I sometimes find, however, that the left foot is more effective when a serve is hit slightly too fast. These serves, if left, would fall somewhat beyond the service line. In this case, a big lunge forwards will cause me to get too close to the shuttle. So I need a smaller lunge (or sometimes, if the serve is really poor, no movement at all). For a smaller lunge, I use my left foot.

    Note that, whichever foot you land on, you can start with a two-footed leap instead of a one-footed step. Kim Dong Moon does this to great effect: when he hits the shuttle on service return, his feet are often together in a leap. He then lands on his right foot.

    For all service returns, your knees should be bent in preparation. A small push downwards before moving will increase the speed of your response.
    Last edited by Gollum; 10-04-2005 at 04:27 PM.

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    Default

    Kwun, I find that when receiving a serve, stepping out with the right leg is fastest. It is awfully unnatural for me to lunge out forward with the left foot. Another thing I'd like to point out though, when stepping out forward with the right foot, it should be your left leg pushing you forward and your right leg just lifting off the ground and rotating forward. Just like the start off of a sprint. Your right leg does not have to land before you strike the shuttle, so you can very effectively drive the shuttle back if it is a little higher than the net this way. About 80% to 90% of your body weight should be on your left leg, when standing to receive the serve. Hope this info helps.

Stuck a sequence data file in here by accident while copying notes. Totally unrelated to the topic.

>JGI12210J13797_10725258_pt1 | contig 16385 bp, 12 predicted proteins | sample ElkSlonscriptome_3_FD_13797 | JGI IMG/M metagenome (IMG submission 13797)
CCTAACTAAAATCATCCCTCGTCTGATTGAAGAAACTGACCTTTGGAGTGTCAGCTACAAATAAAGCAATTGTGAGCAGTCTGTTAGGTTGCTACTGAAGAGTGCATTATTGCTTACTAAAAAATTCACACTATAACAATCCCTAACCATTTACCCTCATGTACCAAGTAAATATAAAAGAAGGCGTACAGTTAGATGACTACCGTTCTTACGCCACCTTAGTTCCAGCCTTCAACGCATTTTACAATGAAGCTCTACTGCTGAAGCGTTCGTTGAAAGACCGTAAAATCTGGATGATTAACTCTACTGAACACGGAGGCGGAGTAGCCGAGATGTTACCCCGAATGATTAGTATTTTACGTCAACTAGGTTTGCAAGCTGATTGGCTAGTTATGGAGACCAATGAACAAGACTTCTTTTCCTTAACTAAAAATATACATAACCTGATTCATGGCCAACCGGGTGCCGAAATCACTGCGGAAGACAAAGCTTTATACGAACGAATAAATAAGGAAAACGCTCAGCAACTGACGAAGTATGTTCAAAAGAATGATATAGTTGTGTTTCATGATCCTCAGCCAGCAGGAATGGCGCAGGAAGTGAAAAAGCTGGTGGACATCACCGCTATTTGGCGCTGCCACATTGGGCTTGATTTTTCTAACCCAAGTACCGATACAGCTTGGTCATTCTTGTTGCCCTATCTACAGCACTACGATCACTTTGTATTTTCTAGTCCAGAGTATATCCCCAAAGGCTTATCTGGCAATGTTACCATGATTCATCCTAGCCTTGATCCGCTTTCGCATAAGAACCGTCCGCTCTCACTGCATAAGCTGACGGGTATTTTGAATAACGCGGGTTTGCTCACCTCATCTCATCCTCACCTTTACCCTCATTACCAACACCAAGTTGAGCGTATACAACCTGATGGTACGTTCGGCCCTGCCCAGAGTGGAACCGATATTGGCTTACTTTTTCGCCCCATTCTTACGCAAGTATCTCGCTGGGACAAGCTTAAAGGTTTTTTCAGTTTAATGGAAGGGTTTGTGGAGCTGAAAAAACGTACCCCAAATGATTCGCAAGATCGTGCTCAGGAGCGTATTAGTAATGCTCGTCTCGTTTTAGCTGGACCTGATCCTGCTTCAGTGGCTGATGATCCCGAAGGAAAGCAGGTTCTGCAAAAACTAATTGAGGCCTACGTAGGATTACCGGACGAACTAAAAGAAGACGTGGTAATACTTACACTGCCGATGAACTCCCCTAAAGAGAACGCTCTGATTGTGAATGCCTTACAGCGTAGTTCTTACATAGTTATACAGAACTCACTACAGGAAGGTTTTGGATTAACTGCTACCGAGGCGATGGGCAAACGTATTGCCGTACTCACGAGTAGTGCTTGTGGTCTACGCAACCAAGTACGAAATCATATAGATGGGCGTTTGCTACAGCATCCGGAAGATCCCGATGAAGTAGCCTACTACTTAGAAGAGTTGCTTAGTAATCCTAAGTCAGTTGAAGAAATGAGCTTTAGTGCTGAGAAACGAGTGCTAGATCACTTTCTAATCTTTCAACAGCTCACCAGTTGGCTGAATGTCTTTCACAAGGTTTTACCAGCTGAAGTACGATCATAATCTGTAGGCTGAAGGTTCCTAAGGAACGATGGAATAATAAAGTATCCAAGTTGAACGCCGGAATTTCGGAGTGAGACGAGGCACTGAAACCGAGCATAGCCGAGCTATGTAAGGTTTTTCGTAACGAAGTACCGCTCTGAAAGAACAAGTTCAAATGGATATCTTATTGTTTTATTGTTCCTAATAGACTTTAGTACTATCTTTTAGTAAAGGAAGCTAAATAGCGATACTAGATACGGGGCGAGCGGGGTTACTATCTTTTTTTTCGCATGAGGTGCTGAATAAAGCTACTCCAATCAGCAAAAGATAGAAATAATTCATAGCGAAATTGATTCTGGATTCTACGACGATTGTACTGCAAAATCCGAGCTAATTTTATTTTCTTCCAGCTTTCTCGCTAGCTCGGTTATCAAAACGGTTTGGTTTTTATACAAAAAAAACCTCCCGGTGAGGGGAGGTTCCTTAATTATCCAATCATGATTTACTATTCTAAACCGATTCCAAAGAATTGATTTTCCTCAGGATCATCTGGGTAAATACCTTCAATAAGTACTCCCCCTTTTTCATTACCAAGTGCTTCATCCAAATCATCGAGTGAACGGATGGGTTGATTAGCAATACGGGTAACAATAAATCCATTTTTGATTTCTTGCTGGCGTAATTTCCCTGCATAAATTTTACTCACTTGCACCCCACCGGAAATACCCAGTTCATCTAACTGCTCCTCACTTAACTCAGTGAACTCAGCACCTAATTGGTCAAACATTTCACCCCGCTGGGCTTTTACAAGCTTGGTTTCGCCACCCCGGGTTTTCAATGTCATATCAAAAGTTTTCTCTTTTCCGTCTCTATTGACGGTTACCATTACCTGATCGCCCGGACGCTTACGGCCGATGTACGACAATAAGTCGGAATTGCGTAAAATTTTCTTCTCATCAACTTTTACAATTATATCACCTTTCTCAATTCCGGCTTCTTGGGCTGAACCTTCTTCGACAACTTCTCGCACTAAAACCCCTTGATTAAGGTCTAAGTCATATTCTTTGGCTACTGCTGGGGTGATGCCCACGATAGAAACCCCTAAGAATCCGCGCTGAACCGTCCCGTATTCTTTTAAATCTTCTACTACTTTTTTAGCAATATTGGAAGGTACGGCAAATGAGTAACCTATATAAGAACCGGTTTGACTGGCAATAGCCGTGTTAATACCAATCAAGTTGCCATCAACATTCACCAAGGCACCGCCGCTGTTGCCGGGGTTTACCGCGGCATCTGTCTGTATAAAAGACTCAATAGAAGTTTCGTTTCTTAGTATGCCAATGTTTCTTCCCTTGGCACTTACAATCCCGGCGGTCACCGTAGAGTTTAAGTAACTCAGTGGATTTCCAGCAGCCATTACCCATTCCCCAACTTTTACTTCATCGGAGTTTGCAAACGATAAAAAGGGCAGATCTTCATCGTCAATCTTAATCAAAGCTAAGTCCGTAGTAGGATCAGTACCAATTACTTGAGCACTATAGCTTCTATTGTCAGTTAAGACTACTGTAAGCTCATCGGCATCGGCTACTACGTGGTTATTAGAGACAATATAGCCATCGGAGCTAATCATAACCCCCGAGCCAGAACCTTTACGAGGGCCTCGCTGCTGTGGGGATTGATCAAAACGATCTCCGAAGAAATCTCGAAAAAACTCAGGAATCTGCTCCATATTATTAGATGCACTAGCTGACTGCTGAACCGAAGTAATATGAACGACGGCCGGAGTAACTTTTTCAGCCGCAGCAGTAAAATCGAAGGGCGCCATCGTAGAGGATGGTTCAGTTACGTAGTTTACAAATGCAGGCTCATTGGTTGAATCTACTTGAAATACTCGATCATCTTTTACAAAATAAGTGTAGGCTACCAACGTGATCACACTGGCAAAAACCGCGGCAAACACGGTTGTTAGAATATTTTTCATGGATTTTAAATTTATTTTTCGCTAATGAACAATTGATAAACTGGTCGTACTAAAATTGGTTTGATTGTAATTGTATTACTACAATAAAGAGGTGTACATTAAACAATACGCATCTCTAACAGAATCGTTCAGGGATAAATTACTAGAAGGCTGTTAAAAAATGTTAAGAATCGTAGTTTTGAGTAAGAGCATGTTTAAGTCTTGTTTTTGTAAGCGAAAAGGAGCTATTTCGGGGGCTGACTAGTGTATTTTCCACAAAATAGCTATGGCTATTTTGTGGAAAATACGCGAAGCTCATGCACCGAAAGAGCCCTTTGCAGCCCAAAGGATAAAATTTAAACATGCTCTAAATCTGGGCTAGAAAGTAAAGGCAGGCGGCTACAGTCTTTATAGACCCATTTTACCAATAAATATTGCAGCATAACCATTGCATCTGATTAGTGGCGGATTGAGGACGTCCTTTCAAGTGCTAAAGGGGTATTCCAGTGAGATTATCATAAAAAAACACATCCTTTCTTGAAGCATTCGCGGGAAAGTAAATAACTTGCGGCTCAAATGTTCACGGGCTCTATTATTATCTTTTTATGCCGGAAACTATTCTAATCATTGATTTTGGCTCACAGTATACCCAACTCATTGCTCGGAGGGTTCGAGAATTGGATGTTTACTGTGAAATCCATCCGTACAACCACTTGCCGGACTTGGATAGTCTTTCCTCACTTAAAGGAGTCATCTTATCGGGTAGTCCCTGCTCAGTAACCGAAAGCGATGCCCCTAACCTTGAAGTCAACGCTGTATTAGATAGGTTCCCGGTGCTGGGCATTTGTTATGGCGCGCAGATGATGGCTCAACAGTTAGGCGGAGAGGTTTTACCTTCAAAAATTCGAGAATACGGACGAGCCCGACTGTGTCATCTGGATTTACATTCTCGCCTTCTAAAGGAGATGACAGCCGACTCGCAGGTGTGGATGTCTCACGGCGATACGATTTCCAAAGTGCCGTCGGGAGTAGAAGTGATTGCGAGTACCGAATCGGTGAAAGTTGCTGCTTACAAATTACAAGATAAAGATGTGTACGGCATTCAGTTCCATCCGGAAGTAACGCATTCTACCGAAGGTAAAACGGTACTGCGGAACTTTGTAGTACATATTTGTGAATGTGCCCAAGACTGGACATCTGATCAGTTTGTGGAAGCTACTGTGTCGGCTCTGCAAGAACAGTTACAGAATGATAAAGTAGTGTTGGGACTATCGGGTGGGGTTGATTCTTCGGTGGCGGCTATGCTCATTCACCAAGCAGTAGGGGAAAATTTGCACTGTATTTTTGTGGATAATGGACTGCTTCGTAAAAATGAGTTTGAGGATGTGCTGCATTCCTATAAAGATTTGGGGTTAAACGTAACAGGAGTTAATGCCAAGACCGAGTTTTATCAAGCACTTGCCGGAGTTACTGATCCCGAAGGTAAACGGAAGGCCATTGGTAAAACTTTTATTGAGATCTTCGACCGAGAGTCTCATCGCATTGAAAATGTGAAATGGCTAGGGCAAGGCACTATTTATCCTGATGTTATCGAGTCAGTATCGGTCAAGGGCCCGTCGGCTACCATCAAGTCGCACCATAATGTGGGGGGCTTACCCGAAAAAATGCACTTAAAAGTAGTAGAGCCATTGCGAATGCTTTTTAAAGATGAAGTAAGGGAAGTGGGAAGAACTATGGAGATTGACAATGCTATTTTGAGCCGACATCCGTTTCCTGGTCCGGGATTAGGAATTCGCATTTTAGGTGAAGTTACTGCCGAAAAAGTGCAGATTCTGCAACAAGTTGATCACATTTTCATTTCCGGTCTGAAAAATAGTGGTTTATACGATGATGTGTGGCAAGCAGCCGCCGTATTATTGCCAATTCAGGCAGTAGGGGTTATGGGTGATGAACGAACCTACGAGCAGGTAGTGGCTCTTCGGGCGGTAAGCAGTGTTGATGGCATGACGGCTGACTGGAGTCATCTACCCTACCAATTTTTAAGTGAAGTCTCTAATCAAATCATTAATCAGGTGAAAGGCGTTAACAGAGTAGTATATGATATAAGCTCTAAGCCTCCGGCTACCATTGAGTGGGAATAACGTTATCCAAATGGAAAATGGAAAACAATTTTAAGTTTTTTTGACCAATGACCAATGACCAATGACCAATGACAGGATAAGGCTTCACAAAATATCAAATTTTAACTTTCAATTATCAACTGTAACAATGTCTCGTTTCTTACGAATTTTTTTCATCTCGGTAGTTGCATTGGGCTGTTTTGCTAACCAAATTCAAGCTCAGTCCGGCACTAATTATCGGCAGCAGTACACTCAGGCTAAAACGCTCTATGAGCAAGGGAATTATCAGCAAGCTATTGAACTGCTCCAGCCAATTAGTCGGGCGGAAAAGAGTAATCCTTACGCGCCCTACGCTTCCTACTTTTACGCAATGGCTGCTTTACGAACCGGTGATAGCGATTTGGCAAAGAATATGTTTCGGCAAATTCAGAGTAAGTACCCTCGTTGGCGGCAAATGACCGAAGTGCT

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    Quote Originally Posted by Iwan
    About 80% to 90% of your body weight should be on your left leg, when standing to receive the serve.
    i dissagree, so does LJB.
    when standing, evenly distribute teh weight..this helps you stepping back faster for a flick.

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    Quote Originally Posted by jerby
    i dissagree, so does LJB.
    when standing, evenly distribute teh weight..this helps you stepping back faster for a flick.
    No, that's not what Lee says.

    Lee says that about 60% of your weight should be forwards (left foot), 40% backwards (right foot).

    For singles, Lee suggests even weight distribution.

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    Default

    60%, ok. thanks..
    still no 90%...